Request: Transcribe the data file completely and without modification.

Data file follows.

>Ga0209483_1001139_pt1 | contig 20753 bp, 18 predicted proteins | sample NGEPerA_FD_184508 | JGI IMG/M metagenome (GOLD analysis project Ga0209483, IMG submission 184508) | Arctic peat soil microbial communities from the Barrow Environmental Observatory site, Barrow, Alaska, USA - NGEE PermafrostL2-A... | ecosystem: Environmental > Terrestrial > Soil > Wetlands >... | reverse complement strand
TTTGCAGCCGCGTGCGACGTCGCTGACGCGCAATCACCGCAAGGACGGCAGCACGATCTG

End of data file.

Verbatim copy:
>Ga0209483_1001139_pt1 | contig 20753 bp, 18 predicted proteins | sample NGEPerA_FD_184508 | JGI IMG/M metagenome (GOLD analysis project Ga0209483, IMG submission 184508) | Arctic peat soil microbial communities from the Barrow Environmental Observatory site, Barrow, Alaska, USA - NGEE PermafrostL2-A... | ecosystem: Environmental > Terrestrial > Soil > Wetlands >... | reverse complement strand
TTTGCAGCCGCGTGCGACGTCGCTGACGCGCAATCACCGCAAGGACGGCAGCACGATCTG